The Lawyer Africa Elite 2014 features an in-depth look at 46 leading independent firms’ strategies in 15 key sub-Saharan jurisdictions, as well as the views of in-house counsel from some of Africa’s largest companies... Read more
This year, The Lawyer’s annual ranking of the largest UK law firms by turnover is available as an interactive, digital benchmarking tool. For the first time this will allow you to manipulate each data set against the metrics of your choice.
Home Secretary Michael Howard has suffered his fair share of defeats at the hands of the courts recently, as his decisions in a range of areas have been overturned by judges.
Few of those defeats, however, have been more widely publicised than the recent case in which the Home Office was told to reconsider its refusal of British naturalisation for Harrods boss Mohamed Fayed and his brother Ali.
Fayed has made no secret of his belief that the Government is guilty of victimisation in its attitude towards him and his brother. The day after the ruling photographs of Fayed with a giant passport with a question mark over the coat of arms were everywhere in the media. The brothers left no doubt that, with the prospect of an appeal to the House of Lords still on the cards, they are very much on the offensive.
The Fayeds were represented by different firms of solicitors, Laurence Harris and Ann Robson of DJ Freeman for Mohamed Fayed, and Michael Palmer of Palmer Cowan for Ali Fayed. Michael Beloff QC, one of the country's most experienced counsel in judicial review matters represented both brothers, with Rabinder Singh and Mark Shaw acting as juniors.
With such a strong team fielded before the relatively newly appointed Master of the Rolls, Lord Woolf, and Lords Justices Phillips and Kennedy, the case was one which was bound to result in a landmark ruling, says Harris.
He believes that as one of the first major judgments to be given by Lord Woolf in his new office, it has gone some way to setting the seal on what might be expected in the future of the new Master of the Rolls and has left no doubt about his robust, no-nonsense approach.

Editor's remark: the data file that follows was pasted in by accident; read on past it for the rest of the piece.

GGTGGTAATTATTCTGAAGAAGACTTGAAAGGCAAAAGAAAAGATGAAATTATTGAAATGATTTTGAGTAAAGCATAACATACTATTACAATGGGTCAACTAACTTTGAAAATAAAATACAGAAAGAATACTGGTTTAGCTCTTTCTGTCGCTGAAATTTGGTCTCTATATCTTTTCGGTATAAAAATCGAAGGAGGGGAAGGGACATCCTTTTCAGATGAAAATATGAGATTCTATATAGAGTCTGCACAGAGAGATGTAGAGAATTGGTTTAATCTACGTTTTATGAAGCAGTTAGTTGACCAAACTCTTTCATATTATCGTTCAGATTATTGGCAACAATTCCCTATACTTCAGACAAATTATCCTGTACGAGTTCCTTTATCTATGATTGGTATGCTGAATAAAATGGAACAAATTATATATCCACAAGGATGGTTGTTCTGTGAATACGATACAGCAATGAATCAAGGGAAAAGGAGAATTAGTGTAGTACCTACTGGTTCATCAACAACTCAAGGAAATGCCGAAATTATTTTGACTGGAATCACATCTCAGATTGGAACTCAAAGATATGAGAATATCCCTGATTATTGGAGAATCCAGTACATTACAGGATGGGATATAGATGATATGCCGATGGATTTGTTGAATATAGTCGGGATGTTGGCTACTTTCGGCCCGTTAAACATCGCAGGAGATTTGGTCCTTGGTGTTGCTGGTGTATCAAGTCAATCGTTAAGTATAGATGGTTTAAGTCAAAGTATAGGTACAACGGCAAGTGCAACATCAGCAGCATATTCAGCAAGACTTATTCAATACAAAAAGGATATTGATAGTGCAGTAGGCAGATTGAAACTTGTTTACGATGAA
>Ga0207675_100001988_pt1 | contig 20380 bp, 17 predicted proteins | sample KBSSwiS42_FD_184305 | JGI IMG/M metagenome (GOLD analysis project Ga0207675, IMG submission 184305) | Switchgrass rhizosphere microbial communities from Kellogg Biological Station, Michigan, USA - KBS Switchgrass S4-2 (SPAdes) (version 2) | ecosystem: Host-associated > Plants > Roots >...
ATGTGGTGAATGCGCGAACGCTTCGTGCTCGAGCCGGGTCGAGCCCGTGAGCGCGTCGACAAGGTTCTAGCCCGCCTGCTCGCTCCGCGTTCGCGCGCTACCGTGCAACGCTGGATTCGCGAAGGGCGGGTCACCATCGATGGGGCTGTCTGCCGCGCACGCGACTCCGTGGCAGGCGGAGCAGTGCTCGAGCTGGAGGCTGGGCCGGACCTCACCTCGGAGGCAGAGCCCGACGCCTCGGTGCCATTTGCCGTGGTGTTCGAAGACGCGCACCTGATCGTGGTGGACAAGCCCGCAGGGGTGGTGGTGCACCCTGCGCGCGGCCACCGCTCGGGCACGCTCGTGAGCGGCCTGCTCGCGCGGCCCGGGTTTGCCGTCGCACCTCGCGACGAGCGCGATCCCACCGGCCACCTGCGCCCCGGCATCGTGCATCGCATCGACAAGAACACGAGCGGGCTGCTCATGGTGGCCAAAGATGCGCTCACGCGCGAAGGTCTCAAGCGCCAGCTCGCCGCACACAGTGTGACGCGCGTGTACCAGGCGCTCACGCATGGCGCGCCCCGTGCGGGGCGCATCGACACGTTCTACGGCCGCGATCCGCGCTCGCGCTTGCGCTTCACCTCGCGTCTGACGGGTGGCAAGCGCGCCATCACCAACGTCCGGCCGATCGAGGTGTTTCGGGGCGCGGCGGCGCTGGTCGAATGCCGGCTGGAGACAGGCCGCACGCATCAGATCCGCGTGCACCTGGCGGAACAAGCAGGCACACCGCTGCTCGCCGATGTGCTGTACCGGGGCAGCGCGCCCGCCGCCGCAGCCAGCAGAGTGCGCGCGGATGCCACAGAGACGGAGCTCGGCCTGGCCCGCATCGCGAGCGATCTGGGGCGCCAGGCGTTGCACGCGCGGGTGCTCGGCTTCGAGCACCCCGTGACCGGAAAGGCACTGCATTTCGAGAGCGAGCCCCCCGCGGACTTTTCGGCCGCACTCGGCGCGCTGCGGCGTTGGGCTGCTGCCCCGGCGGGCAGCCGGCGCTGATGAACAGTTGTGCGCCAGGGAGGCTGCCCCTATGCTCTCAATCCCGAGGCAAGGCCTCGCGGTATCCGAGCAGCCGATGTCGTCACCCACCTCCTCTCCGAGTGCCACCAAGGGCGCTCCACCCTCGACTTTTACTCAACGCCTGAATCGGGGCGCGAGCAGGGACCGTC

The Fayeds argued that they had been treated unfairly in that they had been given no reasons for their applications being turned down.
Lord Woolf agreed that, despite the provisions of the British Nationality Act 1981, which says that the Home Secretary is not obliged to give reasons for refusing naturalisation applications, the Fayeds had been treated unfairly.
He said: "Justice must not only be done but be seen to be done and it has not been seen to be done in relation to the applications of the Fayeds.
"They have not had the fairness to which they are entitled and the rule of law must be upheld."
With moves to take the case to the House of Lords it will now be 1997 before we know whether the Appeal Court ruling will be upheld.
But if it is, the effects are bound to force a re-think in strategy on the part of the Home Office when dealing with immigration matters and have wide-ranging implications in respect of the 400 or so naturalisation applications that are dealt with every year.
The case being fought by the Fayeds will have implications for many others far less able than them to pursue litigation, but who are seeking citizenship and who have been denied reasons for the refusal of their applications.
"The guidelines given in this case will apply in almost every situation where the executive is taking a decision. They will be wide ranging within the immigration field," says Harris.